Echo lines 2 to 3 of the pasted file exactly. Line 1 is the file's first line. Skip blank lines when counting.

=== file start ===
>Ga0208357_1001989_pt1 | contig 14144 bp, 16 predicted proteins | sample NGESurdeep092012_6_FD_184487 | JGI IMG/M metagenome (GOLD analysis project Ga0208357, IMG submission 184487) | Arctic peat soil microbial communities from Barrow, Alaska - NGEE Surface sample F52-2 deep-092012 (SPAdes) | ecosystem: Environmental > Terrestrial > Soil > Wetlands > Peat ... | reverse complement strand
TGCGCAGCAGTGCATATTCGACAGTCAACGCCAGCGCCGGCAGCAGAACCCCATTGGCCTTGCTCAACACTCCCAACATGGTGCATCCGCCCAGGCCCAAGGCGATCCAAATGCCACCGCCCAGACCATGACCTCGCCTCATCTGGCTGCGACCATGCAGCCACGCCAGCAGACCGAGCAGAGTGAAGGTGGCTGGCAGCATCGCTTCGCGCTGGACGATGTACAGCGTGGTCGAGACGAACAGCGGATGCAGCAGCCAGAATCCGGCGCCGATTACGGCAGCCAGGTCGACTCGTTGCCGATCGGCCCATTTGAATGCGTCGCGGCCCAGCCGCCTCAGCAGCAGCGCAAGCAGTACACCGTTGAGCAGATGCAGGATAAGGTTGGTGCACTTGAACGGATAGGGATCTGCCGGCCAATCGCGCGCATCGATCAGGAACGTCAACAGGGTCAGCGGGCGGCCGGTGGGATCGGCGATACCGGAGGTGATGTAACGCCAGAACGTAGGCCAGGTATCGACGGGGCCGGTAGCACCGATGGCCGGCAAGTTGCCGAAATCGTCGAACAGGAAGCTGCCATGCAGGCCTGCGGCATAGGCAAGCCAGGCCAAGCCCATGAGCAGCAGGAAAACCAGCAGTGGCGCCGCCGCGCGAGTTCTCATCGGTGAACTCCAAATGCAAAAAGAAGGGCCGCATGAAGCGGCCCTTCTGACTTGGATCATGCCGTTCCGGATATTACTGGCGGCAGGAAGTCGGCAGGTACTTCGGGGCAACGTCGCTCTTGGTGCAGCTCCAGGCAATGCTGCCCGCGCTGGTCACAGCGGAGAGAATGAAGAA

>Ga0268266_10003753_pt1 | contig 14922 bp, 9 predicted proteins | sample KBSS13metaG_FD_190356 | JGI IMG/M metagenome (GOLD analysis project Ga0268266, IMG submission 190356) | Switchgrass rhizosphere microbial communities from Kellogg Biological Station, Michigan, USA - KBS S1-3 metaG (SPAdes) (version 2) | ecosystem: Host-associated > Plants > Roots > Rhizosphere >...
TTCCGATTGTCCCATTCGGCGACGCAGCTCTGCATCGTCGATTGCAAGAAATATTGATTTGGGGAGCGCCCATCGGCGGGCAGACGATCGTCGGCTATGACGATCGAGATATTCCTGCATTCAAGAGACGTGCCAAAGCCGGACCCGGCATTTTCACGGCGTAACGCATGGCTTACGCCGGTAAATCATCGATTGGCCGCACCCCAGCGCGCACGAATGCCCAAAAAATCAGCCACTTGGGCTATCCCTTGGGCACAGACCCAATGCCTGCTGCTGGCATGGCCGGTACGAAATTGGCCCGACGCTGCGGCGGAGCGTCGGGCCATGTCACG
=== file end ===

TGCGCAGCAGTGCATATTCGACAGTCAACGCCAGCGCCGGCAGCAGAACCCCATTGGCCTTGCTCAACACTCCCAACATGGTGCATCCGCCCAGGCCCAAGGCGATCCAAATGCCACCGCCCAGACCATGACCTCGCCTCATCTGGCTGCGACCATGCAGCCACGCCAGCAGACCGAGCAGAGTGAAGGTGGCTGGCAGCATCGCTTCGCGCTGGACGATGTACAGCGTGGTCGAGACGAACAGCGGATGCAGCAGCCAGAATCCGGCGCCGATTACGGCAGCCAGGTCGACTCGTTGCCGATCGGCCCATTTGAATGCGTCGCGGCCCAGCCGCCTCAGCAGCAGCGCAAGCAGTACACCGTTGAGCAGATGCAGGATAAGGTTGGTGCACTTGAACGGATAGGGATCTGCCGGCCAATCGCGCGCATCGATCAGGAACGTCAACAGGGTCAGCGGGCGGCCGGTGGGATCGGCGATACCGGAGGTGATGTAACGCCAGAACGTAGGCCAGGTATCGACGGGGCCGGTAGCACCGATGGCCGGCAAGTTGCCGAAATCGTCGAACAGGAAGCTGCCATGCAGGCCTGCGGCATAGGCAAGCCAGGCCAAGCCCATGAGCAGCAGGAAAACCAGCAGTGGCGCCGCCGCGCGAGTTCTCATCGGTGAACTCCAAATGCAAAAAGAAGGGCCGCATGAAGCGGCCCTTCTGACTTGGATCATGCCGTTCCGGATATTACTGGCGGCAGGAAGTCGGCAGGTACTTCGGGGCAACGTCGCTCTTGGTGCAGCTCCAGGCAATGCTGCCCGCGCTGGTCACAGCGGAGAGAATGAAGAA

>Ga0268266_10003753_pt1 | contig 14922 bp, 9 predicted proteins | sample KBSS13metaG_FD_190356 | JGI IMG/M metagenome (GOLD analysis project Ga0268266, IMG submission 190356) | Switchgrass rhizosphere microbial communities from Kellogg Biological Station, Michigan, USA - KBS S1-3 metaG (SPAdes) (version 2) | ecosystem: Host-associated > Plants > Roots > Rhizosphere >...